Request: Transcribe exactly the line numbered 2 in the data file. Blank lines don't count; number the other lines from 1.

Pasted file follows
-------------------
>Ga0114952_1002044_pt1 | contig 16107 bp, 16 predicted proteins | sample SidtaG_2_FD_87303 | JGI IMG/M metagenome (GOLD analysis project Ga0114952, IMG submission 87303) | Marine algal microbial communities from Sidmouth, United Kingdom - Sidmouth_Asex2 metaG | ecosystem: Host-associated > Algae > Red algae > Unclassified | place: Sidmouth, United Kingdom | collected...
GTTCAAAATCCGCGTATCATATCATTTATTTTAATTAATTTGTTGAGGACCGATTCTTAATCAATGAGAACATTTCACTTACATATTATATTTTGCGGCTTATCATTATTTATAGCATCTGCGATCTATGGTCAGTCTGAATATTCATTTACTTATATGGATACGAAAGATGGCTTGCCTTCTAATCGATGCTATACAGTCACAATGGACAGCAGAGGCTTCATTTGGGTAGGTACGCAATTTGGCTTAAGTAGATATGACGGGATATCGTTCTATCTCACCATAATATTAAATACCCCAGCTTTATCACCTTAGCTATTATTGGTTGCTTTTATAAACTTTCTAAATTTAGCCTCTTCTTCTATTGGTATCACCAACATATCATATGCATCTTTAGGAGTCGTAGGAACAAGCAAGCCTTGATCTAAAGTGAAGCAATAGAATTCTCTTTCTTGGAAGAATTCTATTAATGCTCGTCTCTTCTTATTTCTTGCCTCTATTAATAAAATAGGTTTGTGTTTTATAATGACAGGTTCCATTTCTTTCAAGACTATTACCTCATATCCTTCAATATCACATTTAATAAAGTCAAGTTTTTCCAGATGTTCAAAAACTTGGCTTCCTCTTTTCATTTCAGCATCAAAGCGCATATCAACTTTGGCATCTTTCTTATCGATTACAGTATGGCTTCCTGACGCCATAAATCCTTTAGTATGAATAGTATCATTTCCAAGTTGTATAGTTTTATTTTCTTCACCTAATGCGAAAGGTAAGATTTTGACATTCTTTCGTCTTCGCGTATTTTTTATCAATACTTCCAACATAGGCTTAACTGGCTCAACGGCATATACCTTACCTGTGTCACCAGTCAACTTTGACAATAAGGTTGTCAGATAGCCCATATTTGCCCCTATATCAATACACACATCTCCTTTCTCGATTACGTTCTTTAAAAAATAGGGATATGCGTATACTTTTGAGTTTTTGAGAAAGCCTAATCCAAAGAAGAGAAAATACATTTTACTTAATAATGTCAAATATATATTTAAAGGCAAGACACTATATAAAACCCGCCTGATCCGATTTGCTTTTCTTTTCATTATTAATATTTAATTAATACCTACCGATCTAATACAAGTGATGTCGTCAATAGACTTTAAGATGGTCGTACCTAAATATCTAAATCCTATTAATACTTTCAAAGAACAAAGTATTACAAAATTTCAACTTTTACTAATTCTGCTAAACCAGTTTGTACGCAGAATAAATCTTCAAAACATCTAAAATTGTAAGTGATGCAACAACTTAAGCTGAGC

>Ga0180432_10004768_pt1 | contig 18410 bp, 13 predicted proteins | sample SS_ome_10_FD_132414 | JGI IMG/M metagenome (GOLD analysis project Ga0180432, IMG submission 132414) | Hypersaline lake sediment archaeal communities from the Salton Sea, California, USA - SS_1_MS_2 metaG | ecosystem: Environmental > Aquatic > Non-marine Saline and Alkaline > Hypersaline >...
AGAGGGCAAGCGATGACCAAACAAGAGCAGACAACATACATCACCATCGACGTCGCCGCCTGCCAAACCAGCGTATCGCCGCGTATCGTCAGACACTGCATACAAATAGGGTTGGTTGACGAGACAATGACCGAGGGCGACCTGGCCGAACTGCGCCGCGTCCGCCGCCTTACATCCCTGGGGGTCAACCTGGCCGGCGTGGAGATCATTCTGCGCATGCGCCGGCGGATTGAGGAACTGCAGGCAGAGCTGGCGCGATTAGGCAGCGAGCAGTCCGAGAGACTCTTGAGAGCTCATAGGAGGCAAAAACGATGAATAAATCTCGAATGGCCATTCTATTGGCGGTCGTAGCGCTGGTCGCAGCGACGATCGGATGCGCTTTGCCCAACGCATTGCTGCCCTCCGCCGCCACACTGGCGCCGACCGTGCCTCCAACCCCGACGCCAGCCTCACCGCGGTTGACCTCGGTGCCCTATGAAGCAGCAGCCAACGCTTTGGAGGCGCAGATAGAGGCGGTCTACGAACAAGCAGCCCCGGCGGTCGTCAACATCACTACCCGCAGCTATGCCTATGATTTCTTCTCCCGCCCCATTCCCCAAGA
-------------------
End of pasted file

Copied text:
GTTCAAAATCCGCGTATCATATCATTTATTTTAATTAATTTGTTGAGGACCGATTCTTAATCAATGAGAACATTTCACTTACATATTATATTTTGCGGCTTATCATTATTTATAGCATCTGCGATCTATGGTCAGTCTGAATATTCATTTACTTATATGGATACGAAAGATGGCTTGCCTTCTAATCGATGCTATACAGTCACAATGGACAGCAGAGGCTTCATTTGGGTAGGTACGCAATTTGGCTTAAGTAGATATGACGGGATATCGTTCTATCTCACCATAATATTAAATACCCCAGCTTTATCACCTTAGCTATTATTGGTTGCTTTTATAAACTTTCTAAATTTAGCCTCTTCTTCTATTGGTATCACCAACATATCATATGCATCTTTAGGAGTCGTAGGAACAAGCAAGCCTTGATCTAAAGTGAAGCAATAGAATTCTCTTTCTTGGAAGAATTCTATTAATGCTCGTCTCTTCTTATTTCTTGCCTCTATTAATAAAATAGGTTTGTGTTTTATAATGACAGGTTCCATTTCTTTCAAGACTATTACCTCATATCCTTCAATATCACATTTAATAAAGTCAAGTTTTTCCAGATGTTCAAAAACTTGGCTTCCTCTTTTCATTTCAGCATCAAAGCGCATATCAACTTTGGCATCTTTCTTATCGATTACAGTATGGCTTCCTGACGCCATAAATCCTTTAGTATGAATAGTATCATTTCCAAGTTGTATAGTTTTATTTTCTTCACCTAATGCGAAAGGTAAGATTTTGACATTCTTTCGTCTTCGCGTATTTTTTATCAATACTTCCAACATAGGCTTAACTGGCTCAACGGCATATACCTTACCTGTGTCACCAGTCAACTTTGACAATAAGGTTGTCAGATAGCCCATATTTGCCCCTATATCAATACACACATCTCCTTTCTCGATTACGTTCTTTAAAAAATAGGGATATGCGTATACTTTTGAGTTTTTGAGAAAGCCTAATCCAAAGAAGAGAAAATACATTTTACTTAATAATGTCAAATATATATTTAAAGGCAAGACACTATATAAAACCCGCCTGATCCGATTTGCTTTTCTTTTCATTATTAATATTTAATTAATACCTACCGATCTAATACAAGTGATGTCGTCAATAGACTTTAAGATGGTCGTACCTAAATATCTAAATCCTATTAATACTTTCAAAGAACAAAGTATTACAAAATTTCAACTTTTACTAATTCTGCTAAACCAGTTTGTACGCAGAATAAATCTTCAAAACATCTAAAATTGTAAGTGATGCAACAACTTAAGCTGAGC